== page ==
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By Jason Stipp | 11-23-2010 04:41 PM

Five Good Items on the Market's Menu

Morningstar markets editor on a reviving domestic auto industry, gravy in corporate earnings, a calmer market, and a recovering consumer.

Jason Stipp: I'm Jason Stipp for Morningstar and welcome to a special Thanksgiving edition of the Friday Five.

There's a lot on the market's menus this holiday season, including a few items to be thankful for. Here with me to offer the rundown is Morningstar market's editor, Jeremy Glaser.

Jeremy, thanks for joining me.

Jeremy Glaser: Jason, I'm always very thankful that you join me on the Friday Five.

Stipp: What do you have for the Friday Five this week?

Glaser: Well, as you may know, my favorite part of Thanksgiving, like a lot of people, is the eating. And I think that the things I prefer are mostly food related, being that we didn't turn into pumpkins when we got to the auto bailout, that monetary policy remains easy as pie, that we've had a lot of gravy in corporate earnings, that the Tryptophan from the Turkey seems to be keeping us pretty calm, and finally that we're being stuffed with relatively good news about the consumer.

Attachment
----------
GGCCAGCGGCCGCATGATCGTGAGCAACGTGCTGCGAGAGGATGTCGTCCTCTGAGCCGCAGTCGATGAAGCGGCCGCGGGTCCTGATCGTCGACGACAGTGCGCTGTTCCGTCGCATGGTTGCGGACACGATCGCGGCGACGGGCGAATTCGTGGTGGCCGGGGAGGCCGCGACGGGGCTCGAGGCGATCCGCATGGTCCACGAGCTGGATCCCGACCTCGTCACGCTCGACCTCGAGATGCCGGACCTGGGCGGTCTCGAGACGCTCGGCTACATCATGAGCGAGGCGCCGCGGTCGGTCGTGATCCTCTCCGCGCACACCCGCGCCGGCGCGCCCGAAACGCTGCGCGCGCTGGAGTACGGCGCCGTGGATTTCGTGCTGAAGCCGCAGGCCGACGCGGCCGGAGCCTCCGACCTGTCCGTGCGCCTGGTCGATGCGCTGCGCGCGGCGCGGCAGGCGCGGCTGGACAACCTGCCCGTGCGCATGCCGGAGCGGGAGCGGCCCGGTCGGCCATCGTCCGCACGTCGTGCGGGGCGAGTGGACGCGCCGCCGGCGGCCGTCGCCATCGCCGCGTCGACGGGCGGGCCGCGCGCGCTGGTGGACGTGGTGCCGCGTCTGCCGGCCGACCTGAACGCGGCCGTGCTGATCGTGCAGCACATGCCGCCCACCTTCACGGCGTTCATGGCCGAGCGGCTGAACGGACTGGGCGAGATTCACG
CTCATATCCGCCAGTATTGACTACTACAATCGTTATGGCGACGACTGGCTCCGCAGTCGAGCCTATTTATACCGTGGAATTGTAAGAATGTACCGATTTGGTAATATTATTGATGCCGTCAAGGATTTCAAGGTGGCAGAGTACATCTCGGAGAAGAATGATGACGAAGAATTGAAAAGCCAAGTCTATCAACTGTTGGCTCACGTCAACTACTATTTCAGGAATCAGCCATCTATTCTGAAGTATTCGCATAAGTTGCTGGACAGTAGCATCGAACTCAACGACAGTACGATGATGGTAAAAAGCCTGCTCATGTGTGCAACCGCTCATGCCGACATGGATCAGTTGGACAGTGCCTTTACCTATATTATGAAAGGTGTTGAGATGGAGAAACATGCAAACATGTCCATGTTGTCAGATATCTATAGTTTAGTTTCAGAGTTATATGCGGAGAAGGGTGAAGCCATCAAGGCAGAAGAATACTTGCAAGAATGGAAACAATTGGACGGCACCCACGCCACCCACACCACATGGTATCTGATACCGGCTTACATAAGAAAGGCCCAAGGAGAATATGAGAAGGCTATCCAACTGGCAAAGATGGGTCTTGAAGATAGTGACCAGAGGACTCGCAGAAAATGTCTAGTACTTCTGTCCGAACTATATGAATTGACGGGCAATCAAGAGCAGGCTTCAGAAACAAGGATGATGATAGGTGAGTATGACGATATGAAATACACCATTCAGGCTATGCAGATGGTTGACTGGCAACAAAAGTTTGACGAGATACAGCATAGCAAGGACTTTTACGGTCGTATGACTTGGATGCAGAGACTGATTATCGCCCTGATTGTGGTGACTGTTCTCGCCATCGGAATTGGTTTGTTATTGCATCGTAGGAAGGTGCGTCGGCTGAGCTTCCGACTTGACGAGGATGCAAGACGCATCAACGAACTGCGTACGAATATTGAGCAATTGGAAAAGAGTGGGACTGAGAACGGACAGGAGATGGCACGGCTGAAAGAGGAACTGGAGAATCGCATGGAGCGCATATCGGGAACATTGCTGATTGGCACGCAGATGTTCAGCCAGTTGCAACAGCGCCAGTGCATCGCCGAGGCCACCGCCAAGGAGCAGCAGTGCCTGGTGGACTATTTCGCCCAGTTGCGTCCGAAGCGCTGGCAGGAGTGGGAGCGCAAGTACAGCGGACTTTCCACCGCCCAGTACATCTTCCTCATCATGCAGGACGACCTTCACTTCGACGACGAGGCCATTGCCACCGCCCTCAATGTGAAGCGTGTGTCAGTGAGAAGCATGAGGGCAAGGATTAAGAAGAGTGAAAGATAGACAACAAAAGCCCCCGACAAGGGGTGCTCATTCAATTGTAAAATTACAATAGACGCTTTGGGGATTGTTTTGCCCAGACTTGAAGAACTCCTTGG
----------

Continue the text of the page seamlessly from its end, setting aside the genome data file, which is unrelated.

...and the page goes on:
Stipp: GM's recent IPO and our analyst take on it seems to show that the domestic auto industry, at least in GM's case, did seem to benefit from some of the government assistance and may have a brighter outlook. What's your take on that?

Glaser: We talked about this a little bit last week, but I was extremely skeptical when the auto bailout was happening at the height of financial crisis. It seemed like we were throwing a lot of good money after bad and that was hard to see how General Motors and Chrysler were ever going to become profitable institutions again.

But I've been proved wrong. Really the kind of forced bankruptcy and the rushed bankruptcy allowed these companies to re-tool and has created a really blossoming domestic auto industry, and along with that the ecosystem of the suppliers and the dealers and the other people who service the auto industry.

So it's hard to imagine that without that bailout, without that bankruptcy, how many jobs would have been lost. We probably would have lost the domestic auto industry forever. I think, Ford certainly would have gone under. So I think, we're thankful that it did happen, that it did work, even if I was and a lot of other people were skeptical of it while it was going on.

Stipp: In national news and on the economic front, the Fed had to push the accelerator a little bit again recently hoping to stave off deflation. Do you think it's really going to be as easy as pie with the Fed's additional stimulus?

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